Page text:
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US Senate Passes Tax Cut Bill

WASHINGTON – The United States Senate passed on Saturday morning tax reforms promoted by US President Donald Trump that will see the biggest tax cut in the last 30 years but also a significant increase in budget deficits.

The Senate passed the bill with 51 in favor, all of them Republicans, and 49 against.

Trump took to Twitter to celebrate the victory in the Senate.

“We are one step closer to delivering MASSIVE tax cuts for working families across America. Special thanks to (Senate Majority Leader) Mitch McConnell and (Senate Finance Committee Chairman) Orrin Hatch for shepherding our bill through the Senate. Look forward to signing a final bill before Christmas!” the president wrote shortly after the legislation was passed.

Later Saturday morning, Trump delivered a similar message.

“Biggest Tax Bill and Tax Cuts in history just passed in the Senate. Now these great Republicans will be going for final passage. Thank you to House and Senate Republicans for your hard work and commitment!”

Republican leaders in the Senate now will have to reconcile the text passed on Saturday with the version of their colleagues from the House of Representatives before Trump can enact his long-desired tax reform.

Voting began at 1:36 am Saturday after 10 hours of debate and four amendments were voted on late Friday night.

Passage of the tax bill in both houses draws Trump closer to his first big legislative triumph and comes just over four months after key Republican defections sank efforts to repeal the 2010 Affordable Care Act (ACA) health-care law, which is commonly known as Obamacare and was the signature domestic policy initiative of Barack Obama’s 2009-2017 presidency.

The tax bill that emerges from the reconciliation process must be subjected to a new vote in both houses of Congress.

Trump has touted the ambitious tax overhaul as necessary to jumpstart economic activity and achieve an expansion in gross domestic product (GDP) of more than 3 percent annually, although a congressional analysis said the Senate bill would add more than $1 trillion to federal deficits over the next decade even after taking into account higher growth rates.

The focal point of the Republicans’ proposals is a reduction in the corporate tax rate from 35 percent to 20 percent. That cut would take effect next year in the House version, while the Senate sets a 2019 start date.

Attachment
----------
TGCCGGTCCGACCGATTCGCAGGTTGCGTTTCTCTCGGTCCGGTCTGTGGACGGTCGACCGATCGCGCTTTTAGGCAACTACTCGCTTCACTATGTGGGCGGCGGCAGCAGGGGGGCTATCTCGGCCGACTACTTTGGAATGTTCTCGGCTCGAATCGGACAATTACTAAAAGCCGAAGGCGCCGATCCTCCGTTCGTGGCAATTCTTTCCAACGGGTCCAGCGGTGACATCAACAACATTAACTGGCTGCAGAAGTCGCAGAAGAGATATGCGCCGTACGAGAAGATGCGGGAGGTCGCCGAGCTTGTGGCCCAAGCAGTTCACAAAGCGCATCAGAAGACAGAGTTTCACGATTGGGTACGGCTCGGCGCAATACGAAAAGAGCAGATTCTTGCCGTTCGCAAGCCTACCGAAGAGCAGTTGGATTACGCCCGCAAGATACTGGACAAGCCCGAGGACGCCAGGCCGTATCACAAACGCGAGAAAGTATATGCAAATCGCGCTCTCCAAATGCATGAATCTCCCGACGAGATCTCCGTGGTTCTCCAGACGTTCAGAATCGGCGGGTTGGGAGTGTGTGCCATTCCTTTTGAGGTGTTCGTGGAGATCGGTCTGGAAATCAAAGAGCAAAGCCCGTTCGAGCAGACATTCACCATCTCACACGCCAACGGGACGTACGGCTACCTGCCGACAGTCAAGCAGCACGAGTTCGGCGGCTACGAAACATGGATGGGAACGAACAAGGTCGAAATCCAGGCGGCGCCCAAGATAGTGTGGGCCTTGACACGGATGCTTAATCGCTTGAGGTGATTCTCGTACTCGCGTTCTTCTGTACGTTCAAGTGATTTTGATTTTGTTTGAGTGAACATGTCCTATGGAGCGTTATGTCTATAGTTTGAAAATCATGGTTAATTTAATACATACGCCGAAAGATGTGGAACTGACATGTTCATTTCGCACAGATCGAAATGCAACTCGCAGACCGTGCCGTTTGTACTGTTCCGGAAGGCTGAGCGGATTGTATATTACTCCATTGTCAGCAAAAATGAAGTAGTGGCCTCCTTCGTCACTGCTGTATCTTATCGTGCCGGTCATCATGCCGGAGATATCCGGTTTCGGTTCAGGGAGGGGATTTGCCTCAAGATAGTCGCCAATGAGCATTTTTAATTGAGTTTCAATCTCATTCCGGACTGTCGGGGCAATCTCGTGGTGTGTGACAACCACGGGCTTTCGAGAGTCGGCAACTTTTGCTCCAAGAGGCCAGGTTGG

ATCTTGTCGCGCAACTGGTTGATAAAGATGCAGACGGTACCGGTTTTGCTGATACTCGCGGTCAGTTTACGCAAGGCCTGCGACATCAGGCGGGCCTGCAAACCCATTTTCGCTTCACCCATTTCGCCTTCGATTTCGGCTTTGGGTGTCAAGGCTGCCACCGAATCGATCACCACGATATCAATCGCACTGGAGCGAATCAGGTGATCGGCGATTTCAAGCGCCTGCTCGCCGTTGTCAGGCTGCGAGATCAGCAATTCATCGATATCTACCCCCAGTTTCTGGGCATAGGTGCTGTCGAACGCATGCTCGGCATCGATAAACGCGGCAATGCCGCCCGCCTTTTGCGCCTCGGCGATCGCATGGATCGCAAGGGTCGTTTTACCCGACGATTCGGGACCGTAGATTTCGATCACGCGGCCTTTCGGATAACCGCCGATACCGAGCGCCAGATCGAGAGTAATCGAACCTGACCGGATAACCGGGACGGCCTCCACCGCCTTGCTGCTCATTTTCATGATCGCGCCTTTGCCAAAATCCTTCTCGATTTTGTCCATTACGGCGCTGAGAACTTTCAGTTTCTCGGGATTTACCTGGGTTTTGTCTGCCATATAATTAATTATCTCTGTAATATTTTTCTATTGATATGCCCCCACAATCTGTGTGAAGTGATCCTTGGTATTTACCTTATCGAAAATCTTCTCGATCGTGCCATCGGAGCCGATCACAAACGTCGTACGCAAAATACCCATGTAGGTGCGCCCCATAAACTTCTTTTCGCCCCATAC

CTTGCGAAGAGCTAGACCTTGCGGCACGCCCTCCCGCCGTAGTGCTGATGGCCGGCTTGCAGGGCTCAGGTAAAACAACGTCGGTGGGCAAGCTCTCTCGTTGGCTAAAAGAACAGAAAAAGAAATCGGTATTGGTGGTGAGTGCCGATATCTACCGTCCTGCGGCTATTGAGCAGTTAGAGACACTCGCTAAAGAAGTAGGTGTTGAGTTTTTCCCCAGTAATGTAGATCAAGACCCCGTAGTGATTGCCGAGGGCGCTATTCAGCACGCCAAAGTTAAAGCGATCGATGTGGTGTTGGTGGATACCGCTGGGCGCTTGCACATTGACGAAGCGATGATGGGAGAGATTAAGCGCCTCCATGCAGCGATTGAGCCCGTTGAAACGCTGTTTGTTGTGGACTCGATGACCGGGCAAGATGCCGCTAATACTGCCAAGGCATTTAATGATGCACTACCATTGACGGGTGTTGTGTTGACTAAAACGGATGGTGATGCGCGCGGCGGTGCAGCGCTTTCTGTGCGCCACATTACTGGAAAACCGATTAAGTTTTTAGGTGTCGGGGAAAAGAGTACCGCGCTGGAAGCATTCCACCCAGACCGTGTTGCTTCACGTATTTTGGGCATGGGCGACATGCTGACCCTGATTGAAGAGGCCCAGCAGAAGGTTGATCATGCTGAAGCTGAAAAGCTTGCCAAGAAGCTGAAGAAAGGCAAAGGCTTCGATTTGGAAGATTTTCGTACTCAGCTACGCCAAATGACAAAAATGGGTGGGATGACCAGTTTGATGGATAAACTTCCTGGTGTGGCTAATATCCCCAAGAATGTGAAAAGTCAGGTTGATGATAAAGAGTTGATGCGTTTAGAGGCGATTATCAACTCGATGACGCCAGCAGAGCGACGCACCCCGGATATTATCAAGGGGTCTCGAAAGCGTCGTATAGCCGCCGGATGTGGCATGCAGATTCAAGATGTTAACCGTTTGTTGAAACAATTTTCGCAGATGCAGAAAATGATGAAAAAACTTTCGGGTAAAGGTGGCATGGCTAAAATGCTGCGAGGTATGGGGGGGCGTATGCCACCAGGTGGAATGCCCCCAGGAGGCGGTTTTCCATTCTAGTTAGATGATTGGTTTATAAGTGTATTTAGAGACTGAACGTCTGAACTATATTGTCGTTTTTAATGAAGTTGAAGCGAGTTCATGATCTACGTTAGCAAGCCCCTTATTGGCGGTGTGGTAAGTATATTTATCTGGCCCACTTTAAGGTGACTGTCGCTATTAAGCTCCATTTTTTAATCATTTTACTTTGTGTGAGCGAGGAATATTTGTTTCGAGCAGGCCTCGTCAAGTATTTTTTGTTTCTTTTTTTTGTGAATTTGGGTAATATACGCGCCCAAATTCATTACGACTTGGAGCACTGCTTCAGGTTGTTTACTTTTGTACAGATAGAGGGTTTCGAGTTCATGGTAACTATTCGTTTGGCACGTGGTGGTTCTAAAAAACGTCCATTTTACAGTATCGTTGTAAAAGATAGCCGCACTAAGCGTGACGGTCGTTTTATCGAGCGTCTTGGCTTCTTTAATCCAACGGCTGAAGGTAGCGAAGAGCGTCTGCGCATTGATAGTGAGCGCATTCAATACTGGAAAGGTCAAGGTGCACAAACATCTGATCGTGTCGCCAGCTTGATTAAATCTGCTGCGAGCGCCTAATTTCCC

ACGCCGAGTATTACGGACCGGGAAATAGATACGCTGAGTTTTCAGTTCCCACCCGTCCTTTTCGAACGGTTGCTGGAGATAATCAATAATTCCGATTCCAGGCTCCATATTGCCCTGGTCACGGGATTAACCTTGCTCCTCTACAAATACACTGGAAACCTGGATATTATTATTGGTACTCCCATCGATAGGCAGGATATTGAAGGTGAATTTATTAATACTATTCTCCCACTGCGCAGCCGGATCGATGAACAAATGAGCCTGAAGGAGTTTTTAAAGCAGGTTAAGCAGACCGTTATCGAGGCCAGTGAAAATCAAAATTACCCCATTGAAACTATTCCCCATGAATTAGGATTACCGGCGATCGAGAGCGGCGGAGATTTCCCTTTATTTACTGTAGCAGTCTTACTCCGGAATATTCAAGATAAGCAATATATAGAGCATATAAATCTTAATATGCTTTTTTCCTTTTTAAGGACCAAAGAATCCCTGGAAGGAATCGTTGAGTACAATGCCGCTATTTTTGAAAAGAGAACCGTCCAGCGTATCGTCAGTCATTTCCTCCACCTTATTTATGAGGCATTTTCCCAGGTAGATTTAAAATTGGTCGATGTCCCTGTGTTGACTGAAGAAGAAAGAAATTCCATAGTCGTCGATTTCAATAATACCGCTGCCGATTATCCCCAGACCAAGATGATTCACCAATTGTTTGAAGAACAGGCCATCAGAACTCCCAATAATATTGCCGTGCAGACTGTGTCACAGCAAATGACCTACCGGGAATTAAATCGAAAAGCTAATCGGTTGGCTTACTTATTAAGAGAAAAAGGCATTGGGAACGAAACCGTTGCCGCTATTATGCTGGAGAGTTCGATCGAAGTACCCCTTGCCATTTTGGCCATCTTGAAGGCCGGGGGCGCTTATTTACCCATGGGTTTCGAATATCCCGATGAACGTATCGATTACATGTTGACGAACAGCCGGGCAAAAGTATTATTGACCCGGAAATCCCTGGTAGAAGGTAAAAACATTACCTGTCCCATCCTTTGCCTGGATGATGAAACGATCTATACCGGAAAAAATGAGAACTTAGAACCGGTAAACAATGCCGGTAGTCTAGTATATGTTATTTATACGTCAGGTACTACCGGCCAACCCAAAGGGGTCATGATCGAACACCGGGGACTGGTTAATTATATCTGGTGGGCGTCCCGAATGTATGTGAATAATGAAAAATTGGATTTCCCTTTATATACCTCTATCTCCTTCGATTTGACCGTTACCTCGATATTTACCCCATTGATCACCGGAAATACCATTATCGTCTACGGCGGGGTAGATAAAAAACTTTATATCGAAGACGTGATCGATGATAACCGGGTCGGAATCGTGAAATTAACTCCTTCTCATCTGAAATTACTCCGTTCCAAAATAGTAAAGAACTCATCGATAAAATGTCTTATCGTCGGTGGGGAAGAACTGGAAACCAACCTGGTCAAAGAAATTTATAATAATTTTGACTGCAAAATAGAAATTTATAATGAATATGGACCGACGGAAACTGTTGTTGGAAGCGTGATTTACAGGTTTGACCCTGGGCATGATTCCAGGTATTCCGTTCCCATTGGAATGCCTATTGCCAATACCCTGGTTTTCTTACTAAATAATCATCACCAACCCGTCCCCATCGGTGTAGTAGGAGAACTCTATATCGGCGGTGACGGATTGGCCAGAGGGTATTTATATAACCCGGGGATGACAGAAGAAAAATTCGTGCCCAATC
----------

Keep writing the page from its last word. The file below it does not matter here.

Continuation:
The Senate bill would keep the number of tax brackets at seven (although with lower rates), while the House legislation would reduce them to four: 12 percent, 25 percent, 35 percent and 39.6 percent.

Under the House bill, the 12 percent rate applies to annual income of up to $45,000 for an individual and $90,000 for a married couple, while the 25 percent rate applies to income of up to $200,000 for an individual and $260,000 for couples.

The highest rate is for income exceeding $500,000 in the case of individuals and more than $1 million in the case of couples.

Although the Senate bill promises tax cuts for both families and individuals, the Joint Committee on Taxation said in its latest estimate that only 44 percent of Americans will see their tax bills reduced by more than $500 in 2019.

House Speaker Paul Ryan said in announcing the lower chamber’s bill early last month that a typical family of four would save $1,182. The lower house passed that bill on Nov. 16 by a comfortable margin despite unified Democratic opposition.

Also included in the Senate bill is an amendment that repeals Obamacare’s individual mandate to purchase health insurance (or else pay a penalty), which is considered the keystone of the ACA because it requires healthy people to enter the risk pool and helps offset costs for insurers.

The House bill would not repeal the Obamacare mandate.

The White House-backed revision of the US tax code is the biggest since a 1986 overhaul that easily sailed through both the House and Senate with broad bipartisan support.

Passage of the tax overhaul gives Republicans a boost heading into midterm elections in 2018 that will serve as a referendum on Trump’s presidency.


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